In this chapter, we approach groups from the perspective of “methodological individualism,” in which groups are viewed primarily from the point of view of the individuals who make up the group. We begin our study with a brief overview of the elements of game theory as a formal representation of certain group choice problems, based on the preferences and beliefs of individuals in the group. We then apply the game theory representation of group choice problems to the problems of cooperation and bargaining. We shall also review the experimental literature on cooperation to explore when cooperation is likely to occur under conditions of conflict.
We use this same formal and individualistic methodology to consider certain collective choice problems such as choosing a president for a country or a location for a hazardous facility that must serve several communities in a region. Finally, we introduce the principal–agent paradigm, which has become important in economics and finance for understanding contractual relations between two or more parties.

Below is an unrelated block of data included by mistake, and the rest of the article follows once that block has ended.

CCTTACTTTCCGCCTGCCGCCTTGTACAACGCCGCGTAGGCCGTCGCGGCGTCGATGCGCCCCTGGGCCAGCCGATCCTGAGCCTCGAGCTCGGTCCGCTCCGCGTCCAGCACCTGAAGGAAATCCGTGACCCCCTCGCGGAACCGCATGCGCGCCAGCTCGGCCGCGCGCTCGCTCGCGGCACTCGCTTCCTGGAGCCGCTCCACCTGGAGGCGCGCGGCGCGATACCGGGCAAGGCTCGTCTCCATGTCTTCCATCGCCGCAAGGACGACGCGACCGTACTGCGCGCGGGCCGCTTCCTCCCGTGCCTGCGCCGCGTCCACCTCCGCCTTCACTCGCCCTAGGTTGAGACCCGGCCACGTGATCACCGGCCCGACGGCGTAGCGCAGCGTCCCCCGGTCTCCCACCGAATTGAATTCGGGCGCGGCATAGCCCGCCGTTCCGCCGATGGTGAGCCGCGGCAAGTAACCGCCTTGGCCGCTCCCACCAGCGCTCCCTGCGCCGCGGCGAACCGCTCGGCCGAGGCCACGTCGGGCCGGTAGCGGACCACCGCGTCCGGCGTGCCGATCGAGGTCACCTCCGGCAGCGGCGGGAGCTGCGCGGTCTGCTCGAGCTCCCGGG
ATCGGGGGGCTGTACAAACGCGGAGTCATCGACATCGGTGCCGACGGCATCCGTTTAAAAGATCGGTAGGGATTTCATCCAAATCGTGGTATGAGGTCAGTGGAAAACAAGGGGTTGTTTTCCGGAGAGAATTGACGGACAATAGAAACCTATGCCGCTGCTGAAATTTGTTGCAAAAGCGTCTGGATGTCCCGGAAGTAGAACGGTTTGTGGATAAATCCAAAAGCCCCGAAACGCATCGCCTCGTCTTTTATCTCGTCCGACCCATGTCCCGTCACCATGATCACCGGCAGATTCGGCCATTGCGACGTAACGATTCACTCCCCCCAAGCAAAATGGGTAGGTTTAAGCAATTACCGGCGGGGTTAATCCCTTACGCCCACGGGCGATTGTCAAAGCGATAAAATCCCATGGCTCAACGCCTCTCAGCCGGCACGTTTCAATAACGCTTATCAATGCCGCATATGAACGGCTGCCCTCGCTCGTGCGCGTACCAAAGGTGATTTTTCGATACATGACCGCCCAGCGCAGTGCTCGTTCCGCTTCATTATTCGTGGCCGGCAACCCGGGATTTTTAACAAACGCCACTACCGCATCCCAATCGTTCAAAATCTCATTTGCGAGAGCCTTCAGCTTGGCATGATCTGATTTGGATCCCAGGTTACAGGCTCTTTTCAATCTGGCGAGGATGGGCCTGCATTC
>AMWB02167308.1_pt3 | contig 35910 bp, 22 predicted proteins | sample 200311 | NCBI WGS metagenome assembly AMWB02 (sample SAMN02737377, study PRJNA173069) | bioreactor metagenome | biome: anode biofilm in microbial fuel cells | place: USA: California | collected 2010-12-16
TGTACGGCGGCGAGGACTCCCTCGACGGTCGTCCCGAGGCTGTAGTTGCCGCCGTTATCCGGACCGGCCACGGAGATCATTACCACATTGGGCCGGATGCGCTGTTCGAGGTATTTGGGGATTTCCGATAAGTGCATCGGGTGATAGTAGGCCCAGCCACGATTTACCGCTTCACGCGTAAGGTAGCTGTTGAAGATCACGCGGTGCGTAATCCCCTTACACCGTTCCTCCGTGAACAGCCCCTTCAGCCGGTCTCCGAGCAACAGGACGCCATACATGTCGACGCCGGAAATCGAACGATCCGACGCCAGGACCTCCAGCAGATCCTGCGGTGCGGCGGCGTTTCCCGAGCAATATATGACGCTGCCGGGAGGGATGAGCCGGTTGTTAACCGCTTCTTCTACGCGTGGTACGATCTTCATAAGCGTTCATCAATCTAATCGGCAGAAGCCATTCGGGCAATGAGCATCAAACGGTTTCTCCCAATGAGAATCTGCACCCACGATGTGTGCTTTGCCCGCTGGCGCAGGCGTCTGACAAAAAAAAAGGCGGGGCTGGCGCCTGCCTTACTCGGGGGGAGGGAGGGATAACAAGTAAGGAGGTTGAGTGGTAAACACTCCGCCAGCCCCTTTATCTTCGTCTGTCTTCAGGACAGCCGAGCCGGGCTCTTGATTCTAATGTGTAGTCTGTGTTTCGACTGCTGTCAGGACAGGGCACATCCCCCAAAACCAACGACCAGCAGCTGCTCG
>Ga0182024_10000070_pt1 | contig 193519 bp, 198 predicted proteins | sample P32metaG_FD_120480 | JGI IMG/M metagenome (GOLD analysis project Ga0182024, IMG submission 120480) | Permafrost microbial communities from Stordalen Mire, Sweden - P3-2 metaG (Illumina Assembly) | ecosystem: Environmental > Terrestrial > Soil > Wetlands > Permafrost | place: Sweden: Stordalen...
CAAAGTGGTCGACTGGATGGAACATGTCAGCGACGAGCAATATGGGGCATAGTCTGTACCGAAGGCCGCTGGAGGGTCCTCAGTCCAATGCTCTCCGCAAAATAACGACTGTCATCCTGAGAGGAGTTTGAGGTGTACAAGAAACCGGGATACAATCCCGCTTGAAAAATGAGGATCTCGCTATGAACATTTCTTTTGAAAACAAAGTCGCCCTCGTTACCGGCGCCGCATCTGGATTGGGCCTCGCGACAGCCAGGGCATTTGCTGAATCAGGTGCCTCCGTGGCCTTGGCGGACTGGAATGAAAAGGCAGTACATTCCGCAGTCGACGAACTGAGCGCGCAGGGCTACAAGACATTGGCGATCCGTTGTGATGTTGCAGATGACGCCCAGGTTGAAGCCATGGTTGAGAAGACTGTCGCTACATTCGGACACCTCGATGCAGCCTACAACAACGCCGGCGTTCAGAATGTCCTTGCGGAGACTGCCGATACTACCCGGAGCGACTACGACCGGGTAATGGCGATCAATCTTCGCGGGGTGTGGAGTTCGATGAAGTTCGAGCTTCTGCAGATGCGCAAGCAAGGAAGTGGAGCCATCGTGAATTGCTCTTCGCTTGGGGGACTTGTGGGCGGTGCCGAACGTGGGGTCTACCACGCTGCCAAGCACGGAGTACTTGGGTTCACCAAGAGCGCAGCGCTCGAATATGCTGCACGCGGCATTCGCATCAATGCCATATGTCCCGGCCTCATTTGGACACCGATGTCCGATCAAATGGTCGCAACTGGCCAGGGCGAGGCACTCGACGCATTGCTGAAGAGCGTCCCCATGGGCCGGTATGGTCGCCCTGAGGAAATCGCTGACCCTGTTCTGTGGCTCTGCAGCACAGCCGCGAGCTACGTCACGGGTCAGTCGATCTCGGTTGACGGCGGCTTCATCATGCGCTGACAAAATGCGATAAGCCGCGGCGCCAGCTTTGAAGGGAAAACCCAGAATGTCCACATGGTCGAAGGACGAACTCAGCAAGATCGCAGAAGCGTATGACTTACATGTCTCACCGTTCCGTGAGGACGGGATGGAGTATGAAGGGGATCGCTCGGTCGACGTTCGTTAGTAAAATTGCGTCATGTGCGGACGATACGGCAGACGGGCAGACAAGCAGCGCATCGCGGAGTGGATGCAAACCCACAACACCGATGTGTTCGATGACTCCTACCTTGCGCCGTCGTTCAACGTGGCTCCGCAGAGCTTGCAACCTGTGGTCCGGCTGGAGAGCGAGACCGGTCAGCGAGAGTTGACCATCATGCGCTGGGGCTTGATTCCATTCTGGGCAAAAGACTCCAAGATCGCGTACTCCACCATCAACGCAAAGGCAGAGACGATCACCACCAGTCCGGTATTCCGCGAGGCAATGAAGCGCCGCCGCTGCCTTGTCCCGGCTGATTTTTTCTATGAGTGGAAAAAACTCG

Introduction to game theory
The theory of games is concerned with formal models of groups of selfinterest- seeking individuals engaged in a common endeavor, but whose members may have different preferences and beliefs about what the group should do. As such, game theory is a formal framework for understanding conflict and conflict resolution. As we shall discuss, game theory can be viewed as either a normative or as a descriptive theory, and it enjoys a rich literature in both theory as well as experimental and field studies.